In Brazil, a mix of racial openness and exclusion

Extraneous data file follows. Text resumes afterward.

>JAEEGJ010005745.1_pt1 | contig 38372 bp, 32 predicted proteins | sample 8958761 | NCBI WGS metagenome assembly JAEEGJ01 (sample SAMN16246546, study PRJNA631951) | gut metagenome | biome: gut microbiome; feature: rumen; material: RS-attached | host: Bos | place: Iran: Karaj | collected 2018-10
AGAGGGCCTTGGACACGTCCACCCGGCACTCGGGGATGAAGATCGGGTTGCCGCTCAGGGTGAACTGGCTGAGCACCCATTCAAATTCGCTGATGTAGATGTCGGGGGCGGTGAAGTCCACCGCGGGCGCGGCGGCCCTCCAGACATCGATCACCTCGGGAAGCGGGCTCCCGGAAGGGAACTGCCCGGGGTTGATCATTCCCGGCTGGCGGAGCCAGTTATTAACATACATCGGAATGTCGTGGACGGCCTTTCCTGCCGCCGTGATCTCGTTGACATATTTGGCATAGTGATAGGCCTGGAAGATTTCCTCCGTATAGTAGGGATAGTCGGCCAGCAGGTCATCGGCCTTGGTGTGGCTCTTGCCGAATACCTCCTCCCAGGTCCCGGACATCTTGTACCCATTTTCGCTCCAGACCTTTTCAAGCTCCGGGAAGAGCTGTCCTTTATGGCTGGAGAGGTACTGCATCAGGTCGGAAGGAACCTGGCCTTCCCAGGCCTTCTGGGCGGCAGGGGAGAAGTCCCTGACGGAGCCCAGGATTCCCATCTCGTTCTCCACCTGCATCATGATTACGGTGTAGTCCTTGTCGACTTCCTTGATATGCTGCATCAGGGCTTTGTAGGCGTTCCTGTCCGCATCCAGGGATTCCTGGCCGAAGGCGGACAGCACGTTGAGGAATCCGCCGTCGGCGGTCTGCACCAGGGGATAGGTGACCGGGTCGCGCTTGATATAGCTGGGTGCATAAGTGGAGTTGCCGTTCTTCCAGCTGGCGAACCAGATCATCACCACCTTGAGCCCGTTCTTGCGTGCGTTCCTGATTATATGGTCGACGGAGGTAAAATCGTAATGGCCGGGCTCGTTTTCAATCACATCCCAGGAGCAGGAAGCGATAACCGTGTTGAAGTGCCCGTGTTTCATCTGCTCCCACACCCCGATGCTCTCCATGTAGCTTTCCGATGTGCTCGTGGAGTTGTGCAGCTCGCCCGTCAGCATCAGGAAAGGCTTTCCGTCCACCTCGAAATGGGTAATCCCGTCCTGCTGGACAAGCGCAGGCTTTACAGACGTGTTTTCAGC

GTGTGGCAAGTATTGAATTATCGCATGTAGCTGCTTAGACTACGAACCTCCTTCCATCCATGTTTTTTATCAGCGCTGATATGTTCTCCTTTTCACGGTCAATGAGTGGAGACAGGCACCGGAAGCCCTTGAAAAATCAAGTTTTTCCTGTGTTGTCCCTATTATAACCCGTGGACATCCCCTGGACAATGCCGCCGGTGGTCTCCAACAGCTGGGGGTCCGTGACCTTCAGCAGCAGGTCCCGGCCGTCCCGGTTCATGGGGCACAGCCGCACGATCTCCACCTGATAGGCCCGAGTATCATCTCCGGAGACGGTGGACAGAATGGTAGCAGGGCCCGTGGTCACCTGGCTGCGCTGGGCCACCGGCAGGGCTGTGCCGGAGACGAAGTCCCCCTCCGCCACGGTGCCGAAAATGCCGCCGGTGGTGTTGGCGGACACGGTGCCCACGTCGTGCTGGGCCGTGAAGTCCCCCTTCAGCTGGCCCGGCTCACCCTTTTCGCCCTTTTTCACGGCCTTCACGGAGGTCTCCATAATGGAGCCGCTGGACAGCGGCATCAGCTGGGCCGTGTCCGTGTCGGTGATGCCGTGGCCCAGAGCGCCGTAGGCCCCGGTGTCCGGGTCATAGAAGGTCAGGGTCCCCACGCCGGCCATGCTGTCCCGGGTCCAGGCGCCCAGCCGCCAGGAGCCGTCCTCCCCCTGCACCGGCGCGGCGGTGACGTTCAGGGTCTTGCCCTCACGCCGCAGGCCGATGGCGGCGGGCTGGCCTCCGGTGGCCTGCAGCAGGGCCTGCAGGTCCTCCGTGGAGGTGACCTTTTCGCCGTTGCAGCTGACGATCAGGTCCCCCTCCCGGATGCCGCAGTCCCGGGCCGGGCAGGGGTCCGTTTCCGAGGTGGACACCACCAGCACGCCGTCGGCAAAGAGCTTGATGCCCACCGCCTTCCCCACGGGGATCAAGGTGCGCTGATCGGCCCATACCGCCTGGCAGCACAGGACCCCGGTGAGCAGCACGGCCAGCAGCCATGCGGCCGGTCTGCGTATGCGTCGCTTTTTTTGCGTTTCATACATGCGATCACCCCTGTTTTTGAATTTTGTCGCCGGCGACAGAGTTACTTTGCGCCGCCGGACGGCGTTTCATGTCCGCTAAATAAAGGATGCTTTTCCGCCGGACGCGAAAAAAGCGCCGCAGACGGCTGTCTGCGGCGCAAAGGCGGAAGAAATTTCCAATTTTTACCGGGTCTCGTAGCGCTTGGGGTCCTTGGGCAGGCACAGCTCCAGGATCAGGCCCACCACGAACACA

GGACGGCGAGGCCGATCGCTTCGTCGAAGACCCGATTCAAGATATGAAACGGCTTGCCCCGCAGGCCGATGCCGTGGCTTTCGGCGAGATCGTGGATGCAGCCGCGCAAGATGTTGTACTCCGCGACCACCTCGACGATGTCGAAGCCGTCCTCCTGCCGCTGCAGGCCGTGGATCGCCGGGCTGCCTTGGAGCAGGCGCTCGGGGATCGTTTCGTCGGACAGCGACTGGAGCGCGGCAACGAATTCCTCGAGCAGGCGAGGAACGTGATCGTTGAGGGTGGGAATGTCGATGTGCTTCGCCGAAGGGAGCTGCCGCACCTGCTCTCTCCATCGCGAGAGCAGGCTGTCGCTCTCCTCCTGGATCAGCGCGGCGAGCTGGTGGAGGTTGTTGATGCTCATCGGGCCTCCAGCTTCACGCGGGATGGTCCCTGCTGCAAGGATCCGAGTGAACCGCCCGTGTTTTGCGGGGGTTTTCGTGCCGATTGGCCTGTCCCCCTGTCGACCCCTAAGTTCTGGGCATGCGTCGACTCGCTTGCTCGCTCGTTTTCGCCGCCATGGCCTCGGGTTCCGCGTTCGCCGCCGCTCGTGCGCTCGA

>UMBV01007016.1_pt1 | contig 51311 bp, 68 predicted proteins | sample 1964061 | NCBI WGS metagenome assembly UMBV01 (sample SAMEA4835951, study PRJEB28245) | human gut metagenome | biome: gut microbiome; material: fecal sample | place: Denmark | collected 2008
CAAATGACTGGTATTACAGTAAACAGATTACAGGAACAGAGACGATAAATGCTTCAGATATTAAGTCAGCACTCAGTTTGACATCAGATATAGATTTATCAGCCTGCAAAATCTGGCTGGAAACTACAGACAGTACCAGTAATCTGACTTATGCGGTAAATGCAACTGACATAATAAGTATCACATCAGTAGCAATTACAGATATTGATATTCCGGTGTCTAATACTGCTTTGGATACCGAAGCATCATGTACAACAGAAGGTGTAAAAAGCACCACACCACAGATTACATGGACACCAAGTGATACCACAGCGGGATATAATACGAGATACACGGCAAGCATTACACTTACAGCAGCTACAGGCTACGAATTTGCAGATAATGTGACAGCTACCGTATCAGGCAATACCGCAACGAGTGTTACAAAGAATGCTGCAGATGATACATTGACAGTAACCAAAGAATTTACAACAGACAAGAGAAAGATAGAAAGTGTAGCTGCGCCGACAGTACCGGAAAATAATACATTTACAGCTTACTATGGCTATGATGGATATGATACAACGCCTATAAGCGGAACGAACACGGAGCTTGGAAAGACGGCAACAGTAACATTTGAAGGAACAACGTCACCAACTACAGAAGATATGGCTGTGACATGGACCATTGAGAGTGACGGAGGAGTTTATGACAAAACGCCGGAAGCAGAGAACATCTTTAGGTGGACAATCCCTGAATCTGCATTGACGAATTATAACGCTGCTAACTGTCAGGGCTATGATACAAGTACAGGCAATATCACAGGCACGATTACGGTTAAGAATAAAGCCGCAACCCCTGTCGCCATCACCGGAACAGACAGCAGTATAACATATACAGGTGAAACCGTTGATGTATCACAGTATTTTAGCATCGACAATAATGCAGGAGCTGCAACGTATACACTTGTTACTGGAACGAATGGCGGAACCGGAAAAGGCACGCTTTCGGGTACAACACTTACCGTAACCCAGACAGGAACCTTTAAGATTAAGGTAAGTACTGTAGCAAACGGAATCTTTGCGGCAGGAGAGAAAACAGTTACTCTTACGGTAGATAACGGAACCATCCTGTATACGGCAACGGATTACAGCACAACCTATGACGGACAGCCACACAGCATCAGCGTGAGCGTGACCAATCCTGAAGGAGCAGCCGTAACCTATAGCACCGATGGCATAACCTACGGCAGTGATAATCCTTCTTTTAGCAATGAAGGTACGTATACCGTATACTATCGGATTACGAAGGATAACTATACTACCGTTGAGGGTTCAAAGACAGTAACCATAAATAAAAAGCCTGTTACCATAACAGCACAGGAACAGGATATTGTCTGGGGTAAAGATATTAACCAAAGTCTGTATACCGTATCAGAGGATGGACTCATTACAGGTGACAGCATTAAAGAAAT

This photo taken Feb. 25, 2013, shows Nubia de Lima, 29, posing for a photo in her Rio de Janeiro apartment in Brazil. De Lima, a black producer for Globo television network, says she experiences racism on a daily basis in the reactions and comments of strangers, who continuously assume she's a maid, nanny or cook, despite her flair for fashion and pricey wardrobe. "People aren't used to seeing black people in positions of power," she said. She added that upper middle-class black people like herself are in a kind of limbo, too affluent and educated to live in favelas but still largely excluded from high-rent white neighborhoods. (AP Photo/Felipe Dana)RIO DE JANEIRO (AP) — Many Brazilians cast their country as racial democracy where people of different groups long have intermarried, resulting in a large mixed-race population. But you need only turn on the TV, open the newspaper or stroll down the street to see clear evidence of segregation.